Calling the Agent Orange bill signed into law last week by President Bush "a first step in the right direction," a Utah State University veterans outreach specialist says he believes Vietnam veterans are finally being given the benefit of the doubt.
Tom Goonan is a specialist with USU's Vietnam Veteran Family Assistance Program, one of the first programs funded by the Agent Orange Class Assistance Program (CAP). The program began in the fall of 1989 to serve veterans and their families who have children with disabilities and who live in Utah, Idaho, Nevada and Wyoming.Funds for the CAP come from out-of-court settlements by manufacturers of Agent Orange, a defoliant used in Vietnam and alleged to cause disabling injuries and death in veterans and birth defects and disabilities in their offspring.
"The federal government is going to start paying disability compensation for service-connected disabilities for Agent Orange exposure," Goonan explained. "Up to now, they've not admitted a connection and still aren't, but they are giving the veteran the benefit of the doubt, saying there seems to be a higher rate of cancers and disabilities among this population."
Utah State's program continues to grow at a faster rate than expected, said co-director Vonda Lauritzen, a program specialist with the university-affiliated Center for Persons with Disabilities (formerly the Developmental Center for Handicapped Persons.) In its first year of operation, the Vietnam Veteran Family Assistance Program brought some 85 families in the four-state area on board, Lauritzen said. Twenty more families contacted the program in the two months since then.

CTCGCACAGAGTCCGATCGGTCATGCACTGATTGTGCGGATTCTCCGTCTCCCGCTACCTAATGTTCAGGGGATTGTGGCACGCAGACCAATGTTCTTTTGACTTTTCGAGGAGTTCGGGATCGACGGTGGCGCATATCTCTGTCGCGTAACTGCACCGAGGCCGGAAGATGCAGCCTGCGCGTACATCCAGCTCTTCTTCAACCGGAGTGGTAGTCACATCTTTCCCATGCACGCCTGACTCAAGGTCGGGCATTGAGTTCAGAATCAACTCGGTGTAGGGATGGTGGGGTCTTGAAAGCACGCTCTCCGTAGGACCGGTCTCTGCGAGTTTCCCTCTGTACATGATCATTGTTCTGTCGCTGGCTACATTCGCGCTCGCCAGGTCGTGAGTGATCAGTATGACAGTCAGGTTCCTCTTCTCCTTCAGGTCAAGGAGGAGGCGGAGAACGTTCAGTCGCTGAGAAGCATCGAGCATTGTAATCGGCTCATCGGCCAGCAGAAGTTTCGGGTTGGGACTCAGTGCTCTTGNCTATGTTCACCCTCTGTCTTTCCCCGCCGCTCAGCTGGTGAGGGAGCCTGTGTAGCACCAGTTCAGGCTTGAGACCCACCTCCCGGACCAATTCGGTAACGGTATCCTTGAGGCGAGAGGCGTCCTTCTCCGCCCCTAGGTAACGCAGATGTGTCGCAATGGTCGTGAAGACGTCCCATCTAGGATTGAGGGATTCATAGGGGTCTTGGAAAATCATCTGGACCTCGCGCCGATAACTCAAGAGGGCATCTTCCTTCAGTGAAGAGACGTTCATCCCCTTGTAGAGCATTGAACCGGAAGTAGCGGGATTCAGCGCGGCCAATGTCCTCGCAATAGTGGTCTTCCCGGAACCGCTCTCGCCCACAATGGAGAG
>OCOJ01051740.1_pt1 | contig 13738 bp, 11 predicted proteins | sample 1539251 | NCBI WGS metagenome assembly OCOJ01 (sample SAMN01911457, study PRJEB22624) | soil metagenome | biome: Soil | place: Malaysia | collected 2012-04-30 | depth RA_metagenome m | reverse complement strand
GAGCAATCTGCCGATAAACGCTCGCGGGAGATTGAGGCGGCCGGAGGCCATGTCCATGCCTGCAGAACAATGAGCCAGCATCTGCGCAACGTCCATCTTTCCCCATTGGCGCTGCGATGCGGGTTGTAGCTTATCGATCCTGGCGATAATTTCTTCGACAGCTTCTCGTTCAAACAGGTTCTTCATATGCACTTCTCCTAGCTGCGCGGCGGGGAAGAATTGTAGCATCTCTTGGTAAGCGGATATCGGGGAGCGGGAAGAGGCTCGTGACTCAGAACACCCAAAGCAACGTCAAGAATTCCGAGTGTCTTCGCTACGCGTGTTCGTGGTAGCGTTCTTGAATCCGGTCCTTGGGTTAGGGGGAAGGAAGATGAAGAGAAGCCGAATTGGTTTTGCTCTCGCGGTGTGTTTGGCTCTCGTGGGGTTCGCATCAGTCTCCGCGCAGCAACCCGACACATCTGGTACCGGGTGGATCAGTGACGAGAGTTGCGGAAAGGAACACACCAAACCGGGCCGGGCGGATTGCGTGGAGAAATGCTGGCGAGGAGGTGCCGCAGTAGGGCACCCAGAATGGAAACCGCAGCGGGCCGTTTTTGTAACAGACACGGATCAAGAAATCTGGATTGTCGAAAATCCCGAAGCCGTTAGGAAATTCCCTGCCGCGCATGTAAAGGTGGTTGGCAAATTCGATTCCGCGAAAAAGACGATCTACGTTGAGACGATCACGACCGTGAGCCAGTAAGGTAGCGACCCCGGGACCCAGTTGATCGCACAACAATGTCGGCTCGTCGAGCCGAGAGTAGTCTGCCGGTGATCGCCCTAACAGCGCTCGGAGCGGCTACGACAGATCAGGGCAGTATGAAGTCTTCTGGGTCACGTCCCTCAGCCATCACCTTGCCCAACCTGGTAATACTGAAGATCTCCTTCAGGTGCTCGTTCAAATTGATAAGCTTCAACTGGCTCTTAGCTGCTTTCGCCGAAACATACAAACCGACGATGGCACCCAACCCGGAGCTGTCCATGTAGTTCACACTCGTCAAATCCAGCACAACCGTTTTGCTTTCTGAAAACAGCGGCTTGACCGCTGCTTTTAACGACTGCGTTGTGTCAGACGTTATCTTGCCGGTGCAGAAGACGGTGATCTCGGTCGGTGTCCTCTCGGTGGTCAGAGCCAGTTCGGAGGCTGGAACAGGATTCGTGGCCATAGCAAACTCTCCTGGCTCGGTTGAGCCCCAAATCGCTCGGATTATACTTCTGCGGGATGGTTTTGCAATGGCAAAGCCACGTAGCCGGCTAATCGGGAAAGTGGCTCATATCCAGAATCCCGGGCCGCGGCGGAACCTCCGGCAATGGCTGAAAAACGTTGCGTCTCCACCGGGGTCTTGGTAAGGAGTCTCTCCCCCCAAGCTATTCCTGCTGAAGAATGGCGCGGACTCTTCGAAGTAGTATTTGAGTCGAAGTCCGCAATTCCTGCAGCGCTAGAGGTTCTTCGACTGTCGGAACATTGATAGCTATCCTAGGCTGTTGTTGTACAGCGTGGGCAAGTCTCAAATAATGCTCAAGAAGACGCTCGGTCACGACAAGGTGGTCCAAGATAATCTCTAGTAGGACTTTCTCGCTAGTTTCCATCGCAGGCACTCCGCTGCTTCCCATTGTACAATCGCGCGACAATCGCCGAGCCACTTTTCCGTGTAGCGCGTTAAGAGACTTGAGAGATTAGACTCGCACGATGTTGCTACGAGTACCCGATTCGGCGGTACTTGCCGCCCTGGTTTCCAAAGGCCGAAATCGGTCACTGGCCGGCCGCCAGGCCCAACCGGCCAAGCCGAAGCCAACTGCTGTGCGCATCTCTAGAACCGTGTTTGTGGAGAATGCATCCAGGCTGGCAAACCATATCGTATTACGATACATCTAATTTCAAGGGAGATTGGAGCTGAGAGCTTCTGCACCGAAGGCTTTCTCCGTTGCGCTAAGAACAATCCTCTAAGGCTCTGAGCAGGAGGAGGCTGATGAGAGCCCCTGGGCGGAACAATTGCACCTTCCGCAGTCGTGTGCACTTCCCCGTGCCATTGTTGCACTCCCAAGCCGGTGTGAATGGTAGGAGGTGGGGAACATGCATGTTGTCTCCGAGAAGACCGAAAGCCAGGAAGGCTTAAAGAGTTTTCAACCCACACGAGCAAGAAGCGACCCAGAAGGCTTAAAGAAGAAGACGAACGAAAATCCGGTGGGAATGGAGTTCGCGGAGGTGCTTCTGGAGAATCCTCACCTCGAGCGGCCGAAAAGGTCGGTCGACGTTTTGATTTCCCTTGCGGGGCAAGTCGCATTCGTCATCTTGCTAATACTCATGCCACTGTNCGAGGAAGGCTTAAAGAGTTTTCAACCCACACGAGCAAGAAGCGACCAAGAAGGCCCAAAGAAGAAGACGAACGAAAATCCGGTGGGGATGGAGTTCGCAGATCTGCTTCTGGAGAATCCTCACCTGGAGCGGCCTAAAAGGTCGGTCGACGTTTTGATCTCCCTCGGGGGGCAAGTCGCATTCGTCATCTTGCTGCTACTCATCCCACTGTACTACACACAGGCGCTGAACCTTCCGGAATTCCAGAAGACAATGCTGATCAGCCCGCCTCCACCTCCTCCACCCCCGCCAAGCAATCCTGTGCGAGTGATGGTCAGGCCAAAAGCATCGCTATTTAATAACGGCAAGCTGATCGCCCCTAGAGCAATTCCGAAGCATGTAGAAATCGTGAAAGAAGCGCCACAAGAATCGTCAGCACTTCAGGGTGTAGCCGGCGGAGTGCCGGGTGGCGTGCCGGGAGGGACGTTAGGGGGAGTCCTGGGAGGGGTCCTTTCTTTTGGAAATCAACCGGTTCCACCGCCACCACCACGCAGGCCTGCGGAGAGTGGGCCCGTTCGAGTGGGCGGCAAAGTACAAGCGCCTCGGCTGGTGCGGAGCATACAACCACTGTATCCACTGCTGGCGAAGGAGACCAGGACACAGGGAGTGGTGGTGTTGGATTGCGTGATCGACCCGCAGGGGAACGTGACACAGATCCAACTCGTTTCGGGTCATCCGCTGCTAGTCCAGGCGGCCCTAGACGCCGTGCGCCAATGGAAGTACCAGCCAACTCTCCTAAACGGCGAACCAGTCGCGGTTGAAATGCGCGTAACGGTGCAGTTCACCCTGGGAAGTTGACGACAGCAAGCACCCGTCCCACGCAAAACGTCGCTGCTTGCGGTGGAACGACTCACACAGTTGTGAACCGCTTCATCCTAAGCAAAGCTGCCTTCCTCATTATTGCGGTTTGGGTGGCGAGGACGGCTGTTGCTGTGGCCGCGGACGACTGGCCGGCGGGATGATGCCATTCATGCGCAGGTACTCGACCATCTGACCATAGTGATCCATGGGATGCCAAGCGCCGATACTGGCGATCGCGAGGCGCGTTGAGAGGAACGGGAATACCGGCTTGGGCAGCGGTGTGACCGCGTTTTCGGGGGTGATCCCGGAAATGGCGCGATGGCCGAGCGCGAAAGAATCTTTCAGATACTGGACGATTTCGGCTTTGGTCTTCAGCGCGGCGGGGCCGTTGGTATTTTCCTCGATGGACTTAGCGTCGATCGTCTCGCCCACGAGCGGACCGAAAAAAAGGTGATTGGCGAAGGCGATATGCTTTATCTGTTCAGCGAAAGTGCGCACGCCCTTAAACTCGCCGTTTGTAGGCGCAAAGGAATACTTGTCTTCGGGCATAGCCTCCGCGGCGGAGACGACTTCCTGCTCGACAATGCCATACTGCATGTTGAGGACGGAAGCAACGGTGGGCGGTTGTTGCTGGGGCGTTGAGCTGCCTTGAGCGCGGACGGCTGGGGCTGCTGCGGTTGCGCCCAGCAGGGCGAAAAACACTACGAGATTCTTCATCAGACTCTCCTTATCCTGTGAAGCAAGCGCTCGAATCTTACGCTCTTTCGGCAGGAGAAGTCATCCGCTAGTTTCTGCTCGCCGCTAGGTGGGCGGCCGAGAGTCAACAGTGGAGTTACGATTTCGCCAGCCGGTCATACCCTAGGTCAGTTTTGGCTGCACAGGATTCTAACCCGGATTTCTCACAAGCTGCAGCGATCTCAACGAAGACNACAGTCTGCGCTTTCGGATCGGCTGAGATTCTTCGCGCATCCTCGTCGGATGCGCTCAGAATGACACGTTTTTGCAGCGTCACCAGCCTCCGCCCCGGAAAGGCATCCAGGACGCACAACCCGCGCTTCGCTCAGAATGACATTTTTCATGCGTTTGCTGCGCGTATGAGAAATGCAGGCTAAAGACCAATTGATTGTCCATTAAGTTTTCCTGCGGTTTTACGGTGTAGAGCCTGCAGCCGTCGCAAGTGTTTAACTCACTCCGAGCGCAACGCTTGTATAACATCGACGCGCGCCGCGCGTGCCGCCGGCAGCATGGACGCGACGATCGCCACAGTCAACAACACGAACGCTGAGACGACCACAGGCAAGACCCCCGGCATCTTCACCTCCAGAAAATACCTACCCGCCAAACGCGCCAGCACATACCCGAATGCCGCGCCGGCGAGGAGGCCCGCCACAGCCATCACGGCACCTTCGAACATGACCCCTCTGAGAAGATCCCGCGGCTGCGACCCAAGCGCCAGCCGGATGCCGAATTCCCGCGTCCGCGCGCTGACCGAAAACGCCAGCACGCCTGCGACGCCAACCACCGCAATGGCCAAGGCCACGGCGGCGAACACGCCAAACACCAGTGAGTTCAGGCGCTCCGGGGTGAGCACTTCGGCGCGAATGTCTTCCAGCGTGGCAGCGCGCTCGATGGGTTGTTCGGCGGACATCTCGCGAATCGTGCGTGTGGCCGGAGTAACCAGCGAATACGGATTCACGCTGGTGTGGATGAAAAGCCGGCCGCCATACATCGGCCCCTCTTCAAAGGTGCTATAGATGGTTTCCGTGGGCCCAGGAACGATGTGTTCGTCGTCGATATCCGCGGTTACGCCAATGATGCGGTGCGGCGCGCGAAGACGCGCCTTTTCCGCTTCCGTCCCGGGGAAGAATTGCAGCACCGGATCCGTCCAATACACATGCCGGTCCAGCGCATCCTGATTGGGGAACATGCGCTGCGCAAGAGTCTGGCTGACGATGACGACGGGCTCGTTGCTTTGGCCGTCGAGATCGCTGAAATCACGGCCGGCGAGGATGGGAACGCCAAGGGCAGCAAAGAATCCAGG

"Each family has its own needs," Lauritzen said. "Some simply want to know what's available and only after extensive questioning by a member of the program team, do they realize they have family members who fit the profile for our services. Others have multiple-handicapped children in need of extensive support."
The average age of offspring of Vietnam veterans is 15, Goonan points out. Many families already are receiving services through state and local agencies and, in the case of offspring with learning disabilities, schools are helping.
However, Goonan said, USU's program can refer families to additional services or offer additional testing and counseling.
"We work closely with existing service and support agencies in each geographic area," Lauritzen said The majority of the disabilities experienced thus far by USU team members fall into six areas: skeletal - spina bifida, cleft palate, club foot, and shoulder, hip and knee disorders; internal - pancreas problems and organ malformations, kidney, liver and blood disorders, and respiratory and immune system deficiencies; neurological - mild to severe motor skill problems, cerebral palsy; dermatologic - rashes and other skin disorders; tumors, and other - learning disabilities, attention deficit, hyperactivity, emotional, speech and cognitive problems.
"A high percentage of children born to Vietnam veterans are born with low birth weight and display slow development," Goonan said. "Our experience shows 48 out of 100 children in our study have learning disabilities.
"Even if veterans and their families don't think they need our services, we want to hear from them," Goonan stressed.
Contact the Logan-based program either by calling (801) 750-3684 (call collect and say you are a Vietnam veteran seeking information) or write Vietnam Veteran Family Assistance Program, Center for Persons with Disabilities, USU, Logan, UT 84322-6800.